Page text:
Adopting from Foster Care

Adopting From Foster Care

Parents who want to adopt have to make choices. Infant or older child, domestic or international, private or foster care are among many decisions they have to make and each is a very personal decision. My husband and I decided to adopt domestically through the foster care system. Since then, I’ve heard lots of reasons couples say they can’t adopt through foster care. Here’s some of those reasons and why they just aren’t always true.

  1. It’s too expensive: Not so. Most adoptions from foster care cost an average of $1500-$2500, and most states reimburse parents up to $1500 toward their cost of the attorney fees. Some adoption attorneys only charge what they know your state will reimburse you. That way, it is actually costing you nothing to adopt. On top of that, most states will provide financial support up until your child turns 18, and your child will be eligible for Medicaid even if you already have an insurance plan (you’ll use one as a secondary insurance) and most states will cover college expenses for students who have been adopted through foster care if they attend a state college/university.
  2. Children from foster care come with all sorts of problems and baggage. Well, sometimes they do. That’s something you need to be aware of before adopting. However, whether you adopt internationally or domestically, you need to know that your child is going to have issues that you will have to deal with. Possible attachment issues, anger issues, etc. These issues are the result of abuse, neglect and/or abandonment. Unless you are planning on adopting an newborn, you are most likely going to have to deal with some of these issues regardless of the route you take to adopt.
  3. I’d rather adopt internationally so the parents can’t try to take back my child: Once a parent of a child in foster care has had their parental rights terminated, they can no longer “come back for” their child. They have no legal rights to the child at all. It’s completely up to you as their adopted parent whether you want to allow the birth parents to know where your child is or to communicate with your child.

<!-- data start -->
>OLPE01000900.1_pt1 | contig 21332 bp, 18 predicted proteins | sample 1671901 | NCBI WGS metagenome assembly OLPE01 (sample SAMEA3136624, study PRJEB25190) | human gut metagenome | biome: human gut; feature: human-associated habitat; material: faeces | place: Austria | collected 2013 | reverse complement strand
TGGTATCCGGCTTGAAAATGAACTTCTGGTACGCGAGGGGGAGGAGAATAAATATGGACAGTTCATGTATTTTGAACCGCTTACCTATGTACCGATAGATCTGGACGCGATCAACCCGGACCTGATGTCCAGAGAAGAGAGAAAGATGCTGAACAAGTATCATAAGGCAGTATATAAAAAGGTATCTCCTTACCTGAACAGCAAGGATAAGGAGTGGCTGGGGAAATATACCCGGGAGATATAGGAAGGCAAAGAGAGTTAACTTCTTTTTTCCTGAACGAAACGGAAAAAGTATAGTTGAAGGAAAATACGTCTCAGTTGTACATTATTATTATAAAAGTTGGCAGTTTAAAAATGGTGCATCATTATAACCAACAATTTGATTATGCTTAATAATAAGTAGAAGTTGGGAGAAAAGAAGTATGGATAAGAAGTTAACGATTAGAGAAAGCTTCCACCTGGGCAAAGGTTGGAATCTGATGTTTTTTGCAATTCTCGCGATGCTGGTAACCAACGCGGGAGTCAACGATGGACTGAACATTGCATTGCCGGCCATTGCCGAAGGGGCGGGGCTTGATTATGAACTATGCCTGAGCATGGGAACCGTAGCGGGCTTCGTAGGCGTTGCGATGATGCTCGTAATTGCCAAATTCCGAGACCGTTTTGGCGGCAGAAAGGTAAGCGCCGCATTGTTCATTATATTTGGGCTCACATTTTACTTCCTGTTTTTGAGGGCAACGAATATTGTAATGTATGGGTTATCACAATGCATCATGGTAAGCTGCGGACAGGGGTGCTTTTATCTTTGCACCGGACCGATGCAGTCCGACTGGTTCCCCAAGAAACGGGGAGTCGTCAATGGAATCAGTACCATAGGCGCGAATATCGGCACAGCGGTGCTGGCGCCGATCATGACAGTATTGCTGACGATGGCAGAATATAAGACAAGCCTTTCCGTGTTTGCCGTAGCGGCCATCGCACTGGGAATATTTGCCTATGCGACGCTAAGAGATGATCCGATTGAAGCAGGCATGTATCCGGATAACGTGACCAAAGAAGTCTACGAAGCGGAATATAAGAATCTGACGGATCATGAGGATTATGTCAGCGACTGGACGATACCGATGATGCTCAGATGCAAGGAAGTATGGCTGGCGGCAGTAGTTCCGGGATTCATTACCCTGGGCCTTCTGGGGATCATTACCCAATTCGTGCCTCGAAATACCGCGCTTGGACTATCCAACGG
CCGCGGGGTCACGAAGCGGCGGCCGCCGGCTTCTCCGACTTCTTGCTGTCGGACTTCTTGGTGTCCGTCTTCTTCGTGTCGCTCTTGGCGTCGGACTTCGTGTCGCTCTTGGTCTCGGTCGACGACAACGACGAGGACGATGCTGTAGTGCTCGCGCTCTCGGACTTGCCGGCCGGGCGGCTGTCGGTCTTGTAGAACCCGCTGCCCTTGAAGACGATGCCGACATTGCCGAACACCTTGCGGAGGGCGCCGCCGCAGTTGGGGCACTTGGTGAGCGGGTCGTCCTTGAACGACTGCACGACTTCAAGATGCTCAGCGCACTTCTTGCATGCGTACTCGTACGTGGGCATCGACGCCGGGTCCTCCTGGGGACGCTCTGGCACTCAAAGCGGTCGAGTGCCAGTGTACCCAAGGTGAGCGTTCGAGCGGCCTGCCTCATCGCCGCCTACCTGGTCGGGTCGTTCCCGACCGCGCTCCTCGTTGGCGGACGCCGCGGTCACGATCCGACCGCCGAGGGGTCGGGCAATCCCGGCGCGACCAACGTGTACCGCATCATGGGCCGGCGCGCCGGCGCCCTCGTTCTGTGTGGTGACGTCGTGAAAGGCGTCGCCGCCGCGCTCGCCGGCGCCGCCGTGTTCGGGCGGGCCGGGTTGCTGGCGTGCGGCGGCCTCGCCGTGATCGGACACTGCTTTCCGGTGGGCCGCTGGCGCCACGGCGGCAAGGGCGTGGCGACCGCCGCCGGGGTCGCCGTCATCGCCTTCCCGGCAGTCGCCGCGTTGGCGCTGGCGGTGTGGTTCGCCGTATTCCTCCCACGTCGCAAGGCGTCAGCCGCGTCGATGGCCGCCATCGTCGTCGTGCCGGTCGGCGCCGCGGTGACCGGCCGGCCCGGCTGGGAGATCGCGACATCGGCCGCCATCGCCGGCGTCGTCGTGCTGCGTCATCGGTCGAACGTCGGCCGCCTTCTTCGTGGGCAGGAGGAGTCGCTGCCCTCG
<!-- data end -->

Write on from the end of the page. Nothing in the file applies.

4. It takes too long to adopt through foster care. Really, that depends on what your goal is. My husband and I decided that we wanted a boy (we already had all boys at home at the time so it just made it easier) between ages of 8-10 and that race didn’t matter. We actually ended up with a precious little boy who was just 2 weeks short of his 5th birthday and was a quarter Mexican American. It took us exactly 9 months from beginning the process until we brought him home. That is exactly how long I carried my biological children. With our second son we said we’d like to adopt a boy, around 5-6 years old and race didn’t matter. It took us 6 months to bring home our beautiful Mexican American little boy who had just turned 5. So, I guess time is a matter of opinion.
  5. I don’t want people to judge my children because they are from the foster care system. If you don’t’ judge them, then it’s less likely that others will. Just because a child has been in the foster system does not make them a juvenile delinquent. It doesn’t take long for people to realize that all my kids, both biological and adoptive, are great kids.

There’s on average 400, 00 children in the US in foster care needing forever homes. That number alone is a good reason to look toward the foster care system if you are looking at adopting. Regardless of what route you go to adopt, you’ll find yourself on an amazing and powerful journey.

Have you adopted through the foster care system? We’d love to hear about your journey.

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Lisa Holcomb

Lisa is co-founder of Build A Menu, an online menu planning website that helps families get their grocery bill under control and helps them to bring “dinner back to the table”. She is an advocate for family meal time, an author, and a public speaker.

Note: This Perspectives Blog post is written by a guest blogger of DrGreene.com. The opinions expressed on this post do not necessarily reflect the opinions of Dr. Greene or DrGreene.com, and as such we are not responsible for the accuracy of the information supplied. View the license for this post.

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